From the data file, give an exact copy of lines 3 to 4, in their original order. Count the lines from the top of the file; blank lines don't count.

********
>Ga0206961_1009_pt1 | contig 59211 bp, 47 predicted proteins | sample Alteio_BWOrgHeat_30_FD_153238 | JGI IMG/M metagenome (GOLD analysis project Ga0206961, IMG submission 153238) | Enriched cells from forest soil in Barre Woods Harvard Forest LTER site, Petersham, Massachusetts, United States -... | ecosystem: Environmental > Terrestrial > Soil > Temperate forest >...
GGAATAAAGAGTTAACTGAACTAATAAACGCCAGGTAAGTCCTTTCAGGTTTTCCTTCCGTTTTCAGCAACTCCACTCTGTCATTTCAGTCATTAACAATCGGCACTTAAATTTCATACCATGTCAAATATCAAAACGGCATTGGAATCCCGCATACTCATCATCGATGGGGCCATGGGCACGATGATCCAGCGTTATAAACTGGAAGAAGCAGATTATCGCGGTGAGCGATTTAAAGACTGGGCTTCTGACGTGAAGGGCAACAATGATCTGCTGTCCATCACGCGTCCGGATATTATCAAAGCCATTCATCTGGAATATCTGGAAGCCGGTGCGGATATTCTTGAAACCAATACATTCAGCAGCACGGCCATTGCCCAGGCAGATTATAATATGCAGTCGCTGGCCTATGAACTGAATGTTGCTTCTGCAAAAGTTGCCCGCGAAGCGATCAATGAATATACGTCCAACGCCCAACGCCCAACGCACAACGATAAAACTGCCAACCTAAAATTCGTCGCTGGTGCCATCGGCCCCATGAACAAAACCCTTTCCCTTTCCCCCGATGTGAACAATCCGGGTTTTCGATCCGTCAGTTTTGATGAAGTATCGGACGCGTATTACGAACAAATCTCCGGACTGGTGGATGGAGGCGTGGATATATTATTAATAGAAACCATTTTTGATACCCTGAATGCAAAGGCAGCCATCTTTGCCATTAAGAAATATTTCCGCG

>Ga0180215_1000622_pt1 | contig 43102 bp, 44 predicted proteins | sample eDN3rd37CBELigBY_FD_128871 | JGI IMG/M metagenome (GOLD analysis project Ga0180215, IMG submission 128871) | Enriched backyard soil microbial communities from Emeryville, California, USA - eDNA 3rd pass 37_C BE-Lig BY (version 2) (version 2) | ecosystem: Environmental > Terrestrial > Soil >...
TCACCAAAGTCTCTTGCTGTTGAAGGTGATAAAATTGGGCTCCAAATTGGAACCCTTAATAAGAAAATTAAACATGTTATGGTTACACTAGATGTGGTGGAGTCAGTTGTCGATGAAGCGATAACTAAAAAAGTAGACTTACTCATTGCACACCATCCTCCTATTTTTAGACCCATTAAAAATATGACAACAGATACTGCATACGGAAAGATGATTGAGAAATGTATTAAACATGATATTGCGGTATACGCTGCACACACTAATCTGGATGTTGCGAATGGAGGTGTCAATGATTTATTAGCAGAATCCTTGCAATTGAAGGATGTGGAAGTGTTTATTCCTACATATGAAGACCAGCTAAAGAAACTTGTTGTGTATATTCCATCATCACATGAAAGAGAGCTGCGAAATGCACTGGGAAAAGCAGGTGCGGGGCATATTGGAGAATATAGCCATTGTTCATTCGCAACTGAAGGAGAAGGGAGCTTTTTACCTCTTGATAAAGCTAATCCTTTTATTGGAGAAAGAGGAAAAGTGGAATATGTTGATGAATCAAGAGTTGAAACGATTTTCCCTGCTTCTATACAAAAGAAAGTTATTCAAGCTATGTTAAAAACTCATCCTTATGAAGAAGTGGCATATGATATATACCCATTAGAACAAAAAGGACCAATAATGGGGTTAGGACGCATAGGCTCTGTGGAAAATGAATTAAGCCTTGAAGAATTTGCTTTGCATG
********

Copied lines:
>Ga0180215_1000622_pt1 | contig 43102 bp, 44 predicted proteins | sample eDN3rd37CBELigBY_FD_128871 | JGI IMG/M metagenome (GOLD analysis project Ga0180215, IMG submission 128871) | Enriched backyard soil microbial communities from Emeryville, California, USA - eDNA 3rd pass 37_C BE-Lig BY (version 2) (version 2) | ecosystem: Environmental > Terrestrial > Soil >...
TCACCAAAGTCTCTTGCTGTTGAAGGTGATAAAATTGGGCTCCAAATTGGAACCCTTAATAAGAAAATTAAACATGTTATGGTTACACTAGATGTGGTGGAGTCAGTTGTCGATGAAGCGATAACTAAAAAAGTAGACTTACTCATTGCACACCATCCTCCTATTTTTAGACCCATTAAAAATATGACAACAGATACTGCATACGGAAAGATGATTGAGAAATGTATTAAACATGATATTGCGGTATACGCTGCACACACTAATCTGGATGTTGCGAATGGAGGTGTCAATGATTTATTAGCAGAATCCTTGCAATTGAAGGATGTGGAAGTGTTTATTCCTACATATGAAGACCAGCTAAAGAAACTTGTTGTGTATATTCCATCATCACATGAAAGAGAGCTGCGAAATGCACTGGGAAAAGCAGGTGCGGGGCATATTGGAGAATATAGCCATTGTTCATTCGCAACTGAAGGAGAAGGGAGCTTTTTACCTCTTGATAAAGCTAATCCTTTTATTGGAGAAAGAGGAAAAGTGGAATATGTTGATGAATCAAGAGTTGAAACGATTTTCCCTGCTTCTATACAAAAGAAAGTTATTCAAGCTATGTTAAAAACTCATCCTTATGAAGAAGTGGCATATGATATATACCCATTAGAACAAAAAGGACCAATAATGGGGTTAGGACGCATAGGCTCTGTGGAAAATGAATTAAGCCTTGAAGAATTTGCTTTGCATG